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Prepare Texas Students to Succeed in College


Education is the primary engine of modern economic growth, making it imperative that all Texas high school students be prepared for university coursework. Texas should encourage preparation for college by awarding automatic admission to state universities only to students who complete the recommended high school curriculum or a more challenging one. Texas also should help its institutions of higher education prepare more students for college by allowing them to grant charters under the state’s charter school law.


Ensuring that more students attend and complete college is an important requirement for Texas’ continuing prosperity. A Texas Comptroller of Public Accounts study issued in 2000 found that Texans with a bachelor’s degree had mean annual salaries more than twice as high as those of Texans with a high school diploma only.[1] The same study found that Texas enjoys an annual economic gain of $17.8 billion from productivity increases associated with higher education.[2]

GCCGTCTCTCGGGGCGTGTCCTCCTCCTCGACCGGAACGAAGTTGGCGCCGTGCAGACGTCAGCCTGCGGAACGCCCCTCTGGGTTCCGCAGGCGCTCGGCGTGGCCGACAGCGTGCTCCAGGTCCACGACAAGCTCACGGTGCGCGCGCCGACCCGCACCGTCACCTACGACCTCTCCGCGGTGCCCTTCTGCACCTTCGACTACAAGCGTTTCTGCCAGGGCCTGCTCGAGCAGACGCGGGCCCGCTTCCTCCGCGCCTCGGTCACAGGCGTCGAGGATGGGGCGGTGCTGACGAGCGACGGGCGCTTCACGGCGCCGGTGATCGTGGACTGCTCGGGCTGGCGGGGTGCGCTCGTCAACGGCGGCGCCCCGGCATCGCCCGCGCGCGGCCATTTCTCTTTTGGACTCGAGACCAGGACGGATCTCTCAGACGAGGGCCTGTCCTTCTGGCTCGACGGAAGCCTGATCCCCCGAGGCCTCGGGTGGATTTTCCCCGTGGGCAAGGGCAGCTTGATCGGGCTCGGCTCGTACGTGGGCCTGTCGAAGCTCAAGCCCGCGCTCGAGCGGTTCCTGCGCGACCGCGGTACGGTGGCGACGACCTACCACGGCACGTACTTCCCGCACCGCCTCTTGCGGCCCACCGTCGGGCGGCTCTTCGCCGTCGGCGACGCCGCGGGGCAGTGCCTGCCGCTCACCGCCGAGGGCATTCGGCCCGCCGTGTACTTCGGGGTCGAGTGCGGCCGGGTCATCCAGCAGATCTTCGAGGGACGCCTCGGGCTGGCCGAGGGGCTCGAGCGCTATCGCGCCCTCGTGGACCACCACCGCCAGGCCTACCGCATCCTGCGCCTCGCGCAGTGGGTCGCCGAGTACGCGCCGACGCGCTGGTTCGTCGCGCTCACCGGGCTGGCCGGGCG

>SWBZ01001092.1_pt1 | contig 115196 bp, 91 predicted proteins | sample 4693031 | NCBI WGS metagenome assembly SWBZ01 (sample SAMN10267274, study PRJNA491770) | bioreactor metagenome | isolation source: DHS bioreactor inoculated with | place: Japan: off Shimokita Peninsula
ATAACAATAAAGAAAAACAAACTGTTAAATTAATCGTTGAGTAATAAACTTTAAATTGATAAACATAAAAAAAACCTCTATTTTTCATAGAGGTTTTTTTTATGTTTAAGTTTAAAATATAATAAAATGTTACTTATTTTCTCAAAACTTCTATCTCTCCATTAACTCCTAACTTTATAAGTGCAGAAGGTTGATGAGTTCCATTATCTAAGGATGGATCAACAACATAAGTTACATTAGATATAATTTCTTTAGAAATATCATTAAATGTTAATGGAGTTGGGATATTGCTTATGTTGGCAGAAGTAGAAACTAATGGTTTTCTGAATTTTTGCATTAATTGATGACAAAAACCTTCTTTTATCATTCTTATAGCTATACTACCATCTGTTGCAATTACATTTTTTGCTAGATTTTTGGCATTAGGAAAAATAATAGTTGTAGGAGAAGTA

Unfortunately, according to the Texas Higher Education Coordinating Board (THECB), “only 5 percent of the Texas population was enrolled in higher education in recent years, compared to a national average of 5.4 percent.” California, with a similar demographic makeup, enrolls 6 percent of its population in higher education. THECB notes that “Texas would have to enroll immediately 200,000 more students to reach California’s participation rate.” Texas Hispanics and African Americans participate at even lower rates—3.7 percent and 4.6 percent, respectively. According to THECB, if current demographic trends continue and higher education participation rates do not increase, only 4.6 percent of Texans will be enrolled in higher education by 2015.[3]

Texas high school students can graduate after completing minimum, recommended or advanced high school programs. The minimum program requires 22 course credits, while the recommended and advanced programs require 24. THECB research indicates that the rigor of high school studies correlates well with success in college. Students completing a weaker curriculum are less likely to enroll in higher education, pass college entrance exams or stay in college once enrolled, and tend to have lower grade-point averages in college.[4] It is clear that students completing the minimum high school program are at a significant disadvantage for succeeding in the post-secondary studies that could greatly enhance their career and earnings prospects.